UND FOOTBALL: Big plays carry Sioux to win over Northwestern State

UND's offense didn't spend a lot of time on the field in the first half. Four of the Sioux possessions lasted a total of two minutes, producing four touchdowns and more than 250 yards of offense.

UND's offense didn't spend a lot of time on the field in the first half. Four of the Sioux possessions lasted a total of two minutes, producing four touchdowns and more than 250 yards of offense.

Not all Sioux players were pleased with the quick strikes, which led to UND's 49-24 win against Northwestern State on Saturday before 7,966 fans at the Alerus Center.

"I was talking to the hogs between kickoffs and I told them, 'I'd appreciate it if you guys would run the ball a little bit.' We needed a breather," UND defensive lineman Ross Brenneman said.

The Sioux offensive linemen didn't listen. Neither did Greg Hardin or Jake Landry.

UND's offense didn't let anyone catch their breath in the first half, turning in a performance that contained one highlight play after another.


UND racked up 524 of offense on a day that was highlighted by Hardin's five catches from Landry for 177 yards and three touchdowns. The Landry-to-Hardin scoring plays covered 52, 76 and 33 yards. Hardin also solidified his role as the UND go-to player.

UND improved to 2-2 and it was the first Sioux game against a Division I FCS opponent this season. The game served as a measuring stick for UND to see how it will perform in its third season of FCS competition.

"When we play disciplined football, we're pretty good," UND coach Chris Mussman said. "When we don't, that's the rollercoaster we're trying to avoid.

"You saw a team that came out hungry. When you get the momentum going early, it builds throughout the day. I was pleased with our effort, particularly in the second quarter. That's when we took control of the football game."

Northwestern led 10-7 after Rumeall Morris' 40-yard halfback option pass to Adrian Reese resulted in a touchdown. The touchdown came after Hardin scored on a 52-yard pass from Landry on UND's second offensive play of the day.

The Sioux, however, hit a higher gear in a 21-point second quarter.

n Hardin scored on a 76-yard scoring pass from Landry, a score that capped a three-play, 91-yard drive.

n Chris Anderson then hauled in a 71-yard scoring pass over the middle from Landry midway through the quarter, a score that capped a two-play, 75-yard drive.


n And Hardin finished the quick-score blitz with a 33-yard scoring pass with 1:48 left in the first half, a one-play drive set up by Justin Belotti's interception.

Landry, who threw for 300 yards, said he's not surprised much by Hardin anymore.

"He can make an average play into a great play," Landry said.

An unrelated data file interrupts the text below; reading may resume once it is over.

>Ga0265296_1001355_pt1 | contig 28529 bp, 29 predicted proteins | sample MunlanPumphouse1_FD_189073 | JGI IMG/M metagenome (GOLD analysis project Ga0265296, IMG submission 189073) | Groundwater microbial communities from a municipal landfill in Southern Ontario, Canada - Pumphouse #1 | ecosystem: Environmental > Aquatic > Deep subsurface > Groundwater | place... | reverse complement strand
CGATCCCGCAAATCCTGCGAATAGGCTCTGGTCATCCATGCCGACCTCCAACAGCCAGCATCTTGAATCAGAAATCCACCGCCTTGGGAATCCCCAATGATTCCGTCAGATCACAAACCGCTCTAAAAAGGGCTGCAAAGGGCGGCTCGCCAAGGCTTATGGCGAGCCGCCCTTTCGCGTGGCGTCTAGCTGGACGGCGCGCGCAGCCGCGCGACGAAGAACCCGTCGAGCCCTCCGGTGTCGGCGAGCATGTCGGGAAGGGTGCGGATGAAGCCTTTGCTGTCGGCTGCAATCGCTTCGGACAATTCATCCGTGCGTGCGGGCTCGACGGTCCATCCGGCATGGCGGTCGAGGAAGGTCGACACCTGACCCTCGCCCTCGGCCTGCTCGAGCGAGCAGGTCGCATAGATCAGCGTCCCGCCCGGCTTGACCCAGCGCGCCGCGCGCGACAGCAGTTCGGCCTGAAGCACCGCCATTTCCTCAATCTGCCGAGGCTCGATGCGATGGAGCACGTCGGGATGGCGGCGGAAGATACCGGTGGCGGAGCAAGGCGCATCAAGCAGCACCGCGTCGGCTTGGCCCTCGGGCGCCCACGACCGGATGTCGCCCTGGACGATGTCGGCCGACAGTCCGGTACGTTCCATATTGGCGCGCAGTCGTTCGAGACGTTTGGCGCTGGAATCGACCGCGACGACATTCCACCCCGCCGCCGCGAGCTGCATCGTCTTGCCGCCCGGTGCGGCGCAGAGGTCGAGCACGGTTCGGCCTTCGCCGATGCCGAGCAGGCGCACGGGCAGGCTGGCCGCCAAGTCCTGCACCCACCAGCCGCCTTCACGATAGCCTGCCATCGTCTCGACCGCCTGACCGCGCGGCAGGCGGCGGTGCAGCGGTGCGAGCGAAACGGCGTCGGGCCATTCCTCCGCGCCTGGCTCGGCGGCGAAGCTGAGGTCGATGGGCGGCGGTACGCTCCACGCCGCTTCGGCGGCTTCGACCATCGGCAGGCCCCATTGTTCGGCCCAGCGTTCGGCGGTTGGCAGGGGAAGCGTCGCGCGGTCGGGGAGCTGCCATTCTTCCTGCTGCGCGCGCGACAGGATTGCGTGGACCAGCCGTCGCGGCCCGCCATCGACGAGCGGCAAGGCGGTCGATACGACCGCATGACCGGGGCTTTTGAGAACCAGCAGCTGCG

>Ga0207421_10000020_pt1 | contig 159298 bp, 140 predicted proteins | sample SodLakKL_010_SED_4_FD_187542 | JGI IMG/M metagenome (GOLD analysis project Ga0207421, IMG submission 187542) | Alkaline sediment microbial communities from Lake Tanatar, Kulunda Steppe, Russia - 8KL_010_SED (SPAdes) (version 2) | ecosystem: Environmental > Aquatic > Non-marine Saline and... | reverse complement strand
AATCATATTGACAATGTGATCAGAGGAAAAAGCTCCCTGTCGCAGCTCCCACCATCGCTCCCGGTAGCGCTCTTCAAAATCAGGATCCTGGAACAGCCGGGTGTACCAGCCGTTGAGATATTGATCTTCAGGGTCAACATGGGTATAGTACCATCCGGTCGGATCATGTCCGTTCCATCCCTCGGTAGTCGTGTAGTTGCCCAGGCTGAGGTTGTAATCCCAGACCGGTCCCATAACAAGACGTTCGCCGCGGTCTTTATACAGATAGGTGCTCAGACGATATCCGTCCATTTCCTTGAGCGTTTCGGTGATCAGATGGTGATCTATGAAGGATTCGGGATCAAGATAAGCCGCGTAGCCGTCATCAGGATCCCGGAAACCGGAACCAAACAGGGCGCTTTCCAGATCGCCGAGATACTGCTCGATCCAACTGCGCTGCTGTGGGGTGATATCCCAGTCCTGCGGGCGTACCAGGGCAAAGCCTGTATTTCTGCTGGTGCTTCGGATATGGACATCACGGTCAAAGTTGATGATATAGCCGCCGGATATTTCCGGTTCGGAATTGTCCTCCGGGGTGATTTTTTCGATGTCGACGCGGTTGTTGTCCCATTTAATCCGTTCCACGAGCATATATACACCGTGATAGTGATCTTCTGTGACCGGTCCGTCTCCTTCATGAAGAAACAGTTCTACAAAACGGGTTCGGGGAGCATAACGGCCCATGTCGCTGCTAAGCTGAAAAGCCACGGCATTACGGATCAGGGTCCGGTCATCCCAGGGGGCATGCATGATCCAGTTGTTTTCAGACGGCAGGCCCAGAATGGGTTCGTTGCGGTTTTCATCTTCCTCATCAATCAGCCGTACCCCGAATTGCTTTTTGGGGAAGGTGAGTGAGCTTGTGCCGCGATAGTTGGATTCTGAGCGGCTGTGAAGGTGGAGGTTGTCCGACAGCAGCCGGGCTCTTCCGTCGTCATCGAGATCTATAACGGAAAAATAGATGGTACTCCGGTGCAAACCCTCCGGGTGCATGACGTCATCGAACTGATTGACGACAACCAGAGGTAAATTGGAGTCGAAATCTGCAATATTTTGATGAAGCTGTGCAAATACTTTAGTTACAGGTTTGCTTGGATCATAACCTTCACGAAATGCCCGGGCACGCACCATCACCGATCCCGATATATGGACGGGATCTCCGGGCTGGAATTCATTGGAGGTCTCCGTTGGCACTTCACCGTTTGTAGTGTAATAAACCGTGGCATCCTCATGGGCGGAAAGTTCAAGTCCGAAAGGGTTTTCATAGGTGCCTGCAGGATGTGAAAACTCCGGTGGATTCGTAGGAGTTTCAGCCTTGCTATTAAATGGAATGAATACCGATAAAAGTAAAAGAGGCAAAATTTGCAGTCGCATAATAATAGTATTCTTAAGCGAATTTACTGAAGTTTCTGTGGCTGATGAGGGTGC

The quick scoring drives were just too much for Northwestern State, a team that a week earlier broke a 13-game losing streak.

"Our Achilles was giving up too many big plays against a good football team," Northwestern coach Bradley Dale Peveto said. "They had a good game plan."

Peveto, however, said he was a little surprised that UND came out throwing early.

But the Sioux returned to traditional football for one drive in the fourth quarter.

Back-to-back touchdowns by Northwestern State -- coming on a 5-yard run from Sterling Endsley that capped a 99-yard drive and another on a 68-yard pass from Paul Harris to T.C. Henry -- provided for the only uneasy moments in the second half.


The scores cut UND's lead to 35-24 heading into the fourth quarter.

But the Sioux then turned to running back Josh Murray, who led a 13-play, 73-yard ground-oriented drive that was capped by Jake Miller's 1-yard scoring run with 9:51 to play.

The Sioux still had one big play left, that coming on Murray's 60-yard punt return. That came after his 74-yard touchdown run in the third quarter.

In the end, it didn't matter how UND amassed 49 points and 524 yards of offense.

"We'll take the points anyway we can get them," Mussman said. "The defensive guys may tell you differently. They may want to see 15-play drives. But as an offensive coordinator, you want to see points on the board any way you can get them."

The game, however, did have a few difficult moments for the Sioux.

"It wasn't a perfect game by any stretch of the imagination," Mussman said. "We were sloppy at times."


Wayne Nelson is the sports editor at the Herald.

He has been with the Grand Forks Herald since 1995, serving as the UND football and basketball beat writer as well as serving as the sports editor.

He is a UND graduate and has been writing sports since the late 1970s.

Follow him on Twitter @waynenelsongf. You can reach him at (701) 780-1268 or
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